Collateral Consequences Cannot Be Used to Justify Reasonableness
The Arizona Supreme Court has held that in evaluating the reasonableness of a settlement between an insured and an underlying plaintiff, a court may not consider any collateral consequences the insured would have faced by failing to settle. Parking Concepts, Inc. v. Tenney, 2004 WL 61153 (Ariz. Jan. 14, 2004).
The insured was a real estate broker who purchased an E&O policy that excluded coverage for fraudulent acts. A party to a real estate transaction sued the broker for allegedly misrepresenting the tax liability associated with a property. The complaint alleged fraud, negligent misrepresentation and breach of contract. The insurer defended the broker subject to a reservation of rights based on the fraud exclusion in the policy.
Two years into the litigation, the broker demanded that the insurer settle the case or withdraw its reservation of rights. The insurer refused. (The court explained that, under Arizona law, the insurer's refusal precluded it from arguing that any settlement the broker and claimant reached without the insurer's consent breached the cooperation clause of the policy.) The broker and the underlying plaintiff agreed to settle the lawsuit for $430,000. The broker assigned his rights under the insurance policy to the underlying plaintiff in return for the plaintiff's covenant not to execute the settlement against the broker.
The plaintiff then sued the insurer to collect the settlement amount. The insurer contended that the settlement was the product of fraud and collusion and that the amount of the settlement was unreasonable. The broker argued (and the trial court had found) that the settlement was reasonable because the broker risked losing his license had the claimant ultimately prevailed on its fraud claim.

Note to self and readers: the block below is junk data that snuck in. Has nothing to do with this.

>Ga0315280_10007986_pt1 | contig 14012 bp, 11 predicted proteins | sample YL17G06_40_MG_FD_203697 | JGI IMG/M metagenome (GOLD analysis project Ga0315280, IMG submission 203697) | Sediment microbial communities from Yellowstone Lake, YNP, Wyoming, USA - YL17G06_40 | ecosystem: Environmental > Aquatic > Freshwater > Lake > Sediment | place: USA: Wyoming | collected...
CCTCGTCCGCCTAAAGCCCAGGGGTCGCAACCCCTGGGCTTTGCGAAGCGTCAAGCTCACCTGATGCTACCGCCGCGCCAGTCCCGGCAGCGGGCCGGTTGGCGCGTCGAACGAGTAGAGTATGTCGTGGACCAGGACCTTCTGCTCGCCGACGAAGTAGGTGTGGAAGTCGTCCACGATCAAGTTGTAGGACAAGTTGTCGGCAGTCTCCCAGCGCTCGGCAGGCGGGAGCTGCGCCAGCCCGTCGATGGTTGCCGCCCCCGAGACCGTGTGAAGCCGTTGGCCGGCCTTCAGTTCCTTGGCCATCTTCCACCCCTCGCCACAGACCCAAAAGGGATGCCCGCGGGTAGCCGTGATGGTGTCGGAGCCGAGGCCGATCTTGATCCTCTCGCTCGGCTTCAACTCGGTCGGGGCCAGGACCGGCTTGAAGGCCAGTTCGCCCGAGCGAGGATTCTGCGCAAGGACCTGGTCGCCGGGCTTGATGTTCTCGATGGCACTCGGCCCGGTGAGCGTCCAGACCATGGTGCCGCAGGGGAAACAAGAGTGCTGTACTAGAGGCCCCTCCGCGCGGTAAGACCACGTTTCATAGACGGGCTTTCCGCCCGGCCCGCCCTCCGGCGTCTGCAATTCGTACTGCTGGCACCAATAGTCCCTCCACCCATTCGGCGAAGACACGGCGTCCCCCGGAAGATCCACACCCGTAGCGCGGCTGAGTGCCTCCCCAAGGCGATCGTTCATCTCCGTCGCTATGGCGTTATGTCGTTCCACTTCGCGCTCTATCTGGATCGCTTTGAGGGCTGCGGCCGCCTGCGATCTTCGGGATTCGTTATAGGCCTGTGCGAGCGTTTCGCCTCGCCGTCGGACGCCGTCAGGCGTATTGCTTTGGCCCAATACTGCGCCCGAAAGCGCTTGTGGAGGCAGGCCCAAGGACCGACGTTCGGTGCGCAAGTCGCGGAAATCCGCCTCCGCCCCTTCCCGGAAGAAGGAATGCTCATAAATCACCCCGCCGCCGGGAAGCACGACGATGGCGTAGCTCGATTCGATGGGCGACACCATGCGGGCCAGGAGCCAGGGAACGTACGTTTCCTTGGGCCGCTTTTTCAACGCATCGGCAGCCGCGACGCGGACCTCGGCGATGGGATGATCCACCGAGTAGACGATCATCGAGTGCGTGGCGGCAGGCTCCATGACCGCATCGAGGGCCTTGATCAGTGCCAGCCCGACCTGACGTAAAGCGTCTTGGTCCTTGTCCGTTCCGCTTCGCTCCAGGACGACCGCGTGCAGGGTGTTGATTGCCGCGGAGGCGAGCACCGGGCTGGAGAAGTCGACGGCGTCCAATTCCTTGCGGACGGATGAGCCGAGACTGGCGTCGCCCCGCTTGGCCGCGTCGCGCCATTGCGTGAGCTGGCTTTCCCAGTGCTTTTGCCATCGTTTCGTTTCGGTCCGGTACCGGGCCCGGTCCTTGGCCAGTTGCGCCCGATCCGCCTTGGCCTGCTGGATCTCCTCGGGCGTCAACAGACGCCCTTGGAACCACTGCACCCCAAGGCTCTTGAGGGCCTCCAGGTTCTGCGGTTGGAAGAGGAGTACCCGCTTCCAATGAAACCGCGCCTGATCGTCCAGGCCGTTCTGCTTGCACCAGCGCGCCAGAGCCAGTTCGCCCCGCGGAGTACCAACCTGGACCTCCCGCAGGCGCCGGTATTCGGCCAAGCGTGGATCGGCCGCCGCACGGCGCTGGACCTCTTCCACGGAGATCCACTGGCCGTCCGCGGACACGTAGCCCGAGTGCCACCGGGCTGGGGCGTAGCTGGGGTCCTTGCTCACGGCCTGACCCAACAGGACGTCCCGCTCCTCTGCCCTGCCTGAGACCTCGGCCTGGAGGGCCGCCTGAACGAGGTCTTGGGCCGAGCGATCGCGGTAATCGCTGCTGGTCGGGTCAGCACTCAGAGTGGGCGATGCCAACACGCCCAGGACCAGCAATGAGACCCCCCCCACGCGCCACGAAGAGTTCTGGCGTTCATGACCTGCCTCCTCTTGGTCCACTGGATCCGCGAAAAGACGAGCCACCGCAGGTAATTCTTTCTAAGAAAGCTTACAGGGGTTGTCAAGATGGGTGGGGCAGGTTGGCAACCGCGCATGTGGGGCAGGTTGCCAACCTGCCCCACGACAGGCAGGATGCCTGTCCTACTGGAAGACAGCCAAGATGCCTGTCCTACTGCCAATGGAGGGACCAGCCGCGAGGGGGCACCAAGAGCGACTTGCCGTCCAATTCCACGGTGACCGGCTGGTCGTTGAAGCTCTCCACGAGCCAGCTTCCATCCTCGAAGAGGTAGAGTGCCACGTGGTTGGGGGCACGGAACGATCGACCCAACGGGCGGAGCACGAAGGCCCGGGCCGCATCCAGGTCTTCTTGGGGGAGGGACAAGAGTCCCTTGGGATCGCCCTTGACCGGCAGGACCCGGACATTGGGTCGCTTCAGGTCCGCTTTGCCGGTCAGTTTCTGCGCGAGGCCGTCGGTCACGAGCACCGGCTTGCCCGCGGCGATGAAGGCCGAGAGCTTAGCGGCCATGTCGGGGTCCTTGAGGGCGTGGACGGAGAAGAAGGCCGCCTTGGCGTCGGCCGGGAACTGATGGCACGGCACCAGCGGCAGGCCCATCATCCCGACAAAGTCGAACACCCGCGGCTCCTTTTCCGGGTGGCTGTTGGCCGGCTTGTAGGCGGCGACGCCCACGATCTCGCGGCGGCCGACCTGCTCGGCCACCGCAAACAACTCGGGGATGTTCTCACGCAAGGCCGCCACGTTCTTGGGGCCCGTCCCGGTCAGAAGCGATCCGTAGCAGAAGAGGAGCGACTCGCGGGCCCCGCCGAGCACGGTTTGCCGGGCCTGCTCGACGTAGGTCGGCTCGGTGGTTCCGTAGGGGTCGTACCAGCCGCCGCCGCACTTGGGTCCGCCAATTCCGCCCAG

The Arizona Supreme Court rejected the broker's argument, holding that consideration of collateral consequences to the broker was improper because the insurer never agreed to cover such loss. The court reasoned that, under the terms of the policy, the insurer contracted to cover amounts the insured "became legally obligated to pay as damages" as a result of covered conduct, and that "[n]othing in the policy suggests that [the broker] purchased insurance against any consequences of their covered conduct other than the imposition of money damages." The court explained that the only proper considerations in determining the reasonableness of the settlement were facts bearing on the broker's liability and damages in the underlying litigation.
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